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Abstract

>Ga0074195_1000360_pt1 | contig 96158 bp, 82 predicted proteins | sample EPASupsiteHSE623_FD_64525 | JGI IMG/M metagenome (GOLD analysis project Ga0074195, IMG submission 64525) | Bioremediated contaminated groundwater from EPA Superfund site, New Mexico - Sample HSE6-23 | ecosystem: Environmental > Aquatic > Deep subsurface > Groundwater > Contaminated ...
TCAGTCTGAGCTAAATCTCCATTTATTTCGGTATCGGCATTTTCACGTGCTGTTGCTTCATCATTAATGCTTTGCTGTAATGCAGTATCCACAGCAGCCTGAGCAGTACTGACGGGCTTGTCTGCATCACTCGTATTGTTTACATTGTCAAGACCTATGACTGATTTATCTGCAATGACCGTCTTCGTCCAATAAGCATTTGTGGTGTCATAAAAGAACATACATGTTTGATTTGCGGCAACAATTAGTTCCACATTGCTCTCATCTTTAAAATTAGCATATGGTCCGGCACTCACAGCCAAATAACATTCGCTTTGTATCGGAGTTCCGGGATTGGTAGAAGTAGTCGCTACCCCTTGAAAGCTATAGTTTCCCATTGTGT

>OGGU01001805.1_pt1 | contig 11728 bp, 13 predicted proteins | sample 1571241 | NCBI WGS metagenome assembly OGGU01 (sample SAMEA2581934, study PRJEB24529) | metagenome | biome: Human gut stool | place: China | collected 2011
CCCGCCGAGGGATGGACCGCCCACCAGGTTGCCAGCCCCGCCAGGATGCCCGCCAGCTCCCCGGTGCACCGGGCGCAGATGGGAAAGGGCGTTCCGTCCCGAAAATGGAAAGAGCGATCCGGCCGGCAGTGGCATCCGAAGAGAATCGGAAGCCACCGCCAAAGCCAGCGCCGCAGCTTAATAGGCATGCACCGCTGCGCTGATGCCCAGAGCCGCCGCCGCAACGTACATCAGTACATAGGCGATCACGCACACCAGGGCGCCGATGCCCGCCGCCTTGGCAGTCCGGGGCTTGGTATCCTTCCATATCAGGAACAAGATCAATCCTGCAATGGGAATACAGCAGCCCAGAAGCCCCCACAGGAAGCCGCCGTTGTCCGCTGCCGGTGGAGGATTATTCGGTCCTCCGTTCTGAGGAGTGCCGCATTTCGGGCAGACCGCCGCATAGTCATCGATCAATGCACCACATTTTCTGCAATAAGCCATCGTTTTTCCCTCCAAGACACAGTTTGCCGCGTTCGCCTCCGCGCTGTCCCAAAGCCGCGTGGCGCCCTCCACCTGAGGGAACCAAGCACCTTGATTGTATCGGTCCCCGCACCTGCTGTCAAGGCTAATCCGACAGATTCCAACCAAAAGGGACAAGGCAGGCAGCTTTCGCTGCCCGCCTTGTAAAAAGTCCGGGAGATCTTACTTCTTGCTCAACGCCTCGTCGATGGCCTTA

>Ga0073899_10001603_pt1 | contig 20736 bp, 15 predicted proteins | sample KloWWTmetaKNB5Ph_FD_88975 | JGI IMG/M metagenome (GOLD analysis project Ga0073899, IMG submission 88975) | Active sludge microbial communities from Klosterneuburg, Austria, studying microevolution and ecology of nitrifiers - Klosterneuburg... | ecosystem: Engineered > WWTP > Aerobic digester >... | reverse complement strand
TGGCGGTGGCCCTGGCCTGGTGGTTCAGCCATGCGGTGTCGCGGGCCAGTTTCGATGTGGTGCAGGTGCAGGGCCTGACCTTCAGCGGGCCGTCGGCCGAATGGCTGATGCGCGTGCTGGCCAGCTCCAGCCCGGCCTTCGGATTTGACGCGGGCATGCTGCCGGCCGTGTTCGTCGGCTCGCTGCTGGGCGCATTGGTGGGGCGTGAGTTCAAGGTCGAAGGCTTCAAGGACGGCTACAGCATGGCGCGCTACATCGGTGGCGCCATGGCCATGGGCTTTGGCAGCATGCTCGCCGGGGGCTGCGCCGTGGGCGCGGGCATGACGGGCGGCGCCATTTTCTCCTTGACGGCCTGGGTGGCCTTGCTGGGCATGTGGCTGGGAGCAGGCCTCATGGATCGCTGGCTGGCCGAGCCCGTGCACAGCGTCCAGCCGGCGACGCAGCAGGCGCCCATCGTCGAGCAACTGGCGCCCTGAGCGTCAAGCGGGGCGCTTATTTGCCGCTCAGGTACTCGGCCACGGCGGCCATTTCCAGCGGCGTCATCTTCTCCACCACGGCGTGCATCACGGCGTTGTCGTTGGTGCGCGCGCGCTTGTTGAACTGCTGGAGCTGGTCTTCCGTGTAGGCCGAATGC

Numerous species of freshwater fish are known to be site specific, yet the ecological and behavioral factors influencing home range size have rarely been examined. In this study we examine aggression, predator avoidance and feeding rate in juvenile pumpkinseed sunfish as a function of location within their home range. We also compare the behavior of individuals within their home range with individuals that were displaced from their home range by being transplanted from one pond to another. Juvenile pumpkinseeds had a higher feeding rate in the center of their home range than on the periphery. Transplanted juveniles did not adopt a restricted home range over a 3-wk period and had a lower feeding rate than residents in the same pond. Aggression and predator avoidance do not appear to be important determinants of home range size in our study.